Sub-Domains

If we type www.cnn.com into the address bar of our browser to visit the CNN website, then we are using what is known as a subdomain.

TIP: Web hosts can create a subdomain for you within minutes. If they charge you for it, it should only be for the time spent and the additional resources used (disk space etc.),not for "registration" of the name itself!
    
 

The History of Sub Domains

The benefit to sub domains, is for branding purposes. Since a sub domain is looked upon as a new and separate domain, you may have a preference to having cadillac.gm.com instead of cadillac.com. In this case they would be sectioning off the content on a separate domain for branding purposes. The biggest issue with sub domains, is search engines view them as separate sites. Therefore they have the equivalency of separate domains. With a sub domain, you now have to think about developing it as its own entity. This means bringing in inbound links from other web sites. If, for example you have worked hard to bring in 1,000 inbound links to your main domain, you now have to bring in 1,000 links to your sub domains if you expect similar results, and if you have many of them, you are really piling up the workload for yourself. That’s a very simplistic way of looking at it, but it’s usually enough to sway people to avoid sub-domains. Finally, another negative is that links from the sub domain to the main domain will be looked at as inbound links rather than an internal link and therefore will not distribute link juice. There has also been a history of SEO’s and webmasters using sub domains for spam tactics, which is partially what stemmed Google to filter out overly repetitive sub domains returning in search results. Some people prefer to call this a canonical, and we also seen the term third-level domain (the logic is that .com is the top-level domain is the second level, and www is therefore the third).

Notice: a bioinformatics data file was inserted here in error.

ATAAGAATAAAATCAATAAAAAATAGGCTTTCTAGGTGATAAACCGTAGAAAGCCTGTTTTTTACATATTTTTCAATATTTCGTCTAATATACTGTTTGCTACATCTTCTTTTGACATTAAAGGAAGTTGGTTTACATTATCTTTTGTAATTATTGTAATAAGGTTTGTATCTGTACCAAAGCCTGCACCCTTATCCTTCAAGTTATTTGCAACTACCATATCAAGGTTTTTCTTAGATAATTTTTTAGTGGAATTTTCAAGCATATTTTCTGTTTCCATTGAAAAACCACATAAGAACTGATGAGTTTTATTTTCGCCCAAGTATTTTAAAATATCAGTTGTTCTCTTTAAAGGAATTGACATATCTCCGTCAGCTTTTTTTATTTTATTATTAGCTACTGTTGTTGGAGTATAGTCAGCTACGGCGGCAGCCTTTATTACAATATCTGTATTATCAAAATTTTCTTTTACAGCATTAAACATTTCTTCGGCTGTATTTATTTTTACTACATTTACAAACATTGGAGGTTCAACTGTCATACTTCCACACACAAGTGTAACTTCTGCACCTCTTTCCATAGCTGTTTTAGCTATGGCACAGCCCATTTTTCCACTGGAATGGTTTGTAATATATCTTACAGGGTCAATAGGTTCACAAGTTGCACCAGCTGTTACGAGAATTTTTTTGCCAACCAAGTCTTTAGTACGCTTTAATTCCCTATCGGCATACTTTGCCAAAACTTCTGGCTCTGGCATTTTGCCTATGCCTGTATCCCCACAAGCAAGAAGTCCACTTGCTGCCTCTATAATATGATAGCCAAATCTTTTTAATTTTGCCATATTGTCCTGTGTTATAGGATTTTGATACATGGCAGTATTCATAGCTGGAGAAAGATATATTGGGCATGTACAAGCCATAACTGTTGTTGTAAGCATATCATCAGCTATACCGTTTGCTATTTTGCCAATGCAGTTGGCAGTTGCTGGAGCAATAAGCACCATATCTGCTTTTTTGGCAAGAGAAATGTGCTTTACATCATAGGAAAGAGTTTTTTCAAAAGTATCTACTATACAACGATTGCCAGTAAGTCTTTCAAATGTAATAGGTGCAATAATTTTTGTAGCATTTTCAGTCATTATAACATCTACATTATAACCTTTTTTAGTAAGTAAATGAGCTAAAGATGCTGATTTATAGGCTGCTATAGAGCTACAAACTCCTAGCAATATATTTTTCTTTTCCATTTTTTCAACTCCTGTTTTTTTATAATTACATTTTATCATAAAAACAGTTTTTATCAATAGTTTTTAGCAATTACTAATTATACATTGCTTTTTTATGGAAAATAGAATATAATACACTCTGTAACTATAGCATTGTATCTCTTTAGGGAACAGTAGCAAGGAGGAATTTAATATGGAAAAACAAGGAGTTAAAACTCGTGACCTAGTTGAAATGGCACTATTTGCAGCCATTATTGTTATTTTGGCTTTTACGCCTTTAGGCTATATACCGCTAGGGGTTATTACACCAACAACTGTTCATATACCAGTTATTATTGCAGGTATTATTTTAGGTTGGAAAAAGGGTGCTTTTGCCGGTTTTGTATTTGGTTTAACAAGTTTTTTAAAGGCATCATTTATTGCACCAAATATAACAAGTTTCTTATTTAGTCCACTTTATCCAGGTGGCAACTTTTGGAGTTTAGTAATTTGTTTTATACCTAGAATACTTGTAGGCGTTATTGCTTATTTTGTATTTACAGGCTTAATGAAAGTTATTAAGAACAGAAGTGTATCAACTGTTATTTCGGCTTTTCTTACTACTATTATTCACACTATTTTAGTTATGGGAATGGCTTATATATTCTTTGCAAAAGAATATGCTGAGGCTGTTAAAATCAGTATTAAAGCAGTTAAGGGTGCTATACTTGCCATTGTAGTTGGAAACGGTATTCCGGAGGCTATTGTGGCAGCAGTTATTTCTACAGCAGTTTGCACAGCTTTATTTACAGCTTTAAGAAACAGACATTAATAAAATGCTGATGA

Machine Names

Subdomains are sometimes used to identify individual computers, each having anans-serif"> Machine Names
Subdomains are sometimes used to identify individual computers, each having anIP address
of its own. In that case, the term machine name is sometimes used instead of "subdomain".

Subdomains For Load Balancing


It is also possible to have multiple subdomains that identify different computers containing the same information This arrangement is often used for extremely busy sites. A visitor types in: "www.busysite.com", and a mechanism called load balancing sends the visitor to one of the available computers (say, "www2.busysite.com" or "www7.busysite.com").

Organizing Information


In most cases, however, subdomains are simply used to organize information with a website. An on-line shop could use the subdomains "books.someshop.com", "flowers.someshop.com", etc., to store related information together. An excellent example of a site that uses subdomains for this purpose is e="font-weight: normal"> About.com If you visit their site, you will notice that they use different subdomains for all of the topics they cover (e.g., "antiques.about.com" and "autorepair.about.com"). Of course, they could have used subdirectories instead ("about.com/antiques/"), but the use of subdomains makes it easy for them to move a topic to a dedicated computer if it turns out to be very popular. For a large, busy site like About, this "scalability" could be an important benefit. For most other sites, however, subdirectories work fine; they need the "200 subdomains" included in some "advanced" hosting packages.

Sub Domains :No Registration Fee


One key point to keep in mind is that, unlike domains, subdomains can be created "at will". For any domain, you can create as many subdomains as you like; you do not to go to a registrar and pay an annual fee.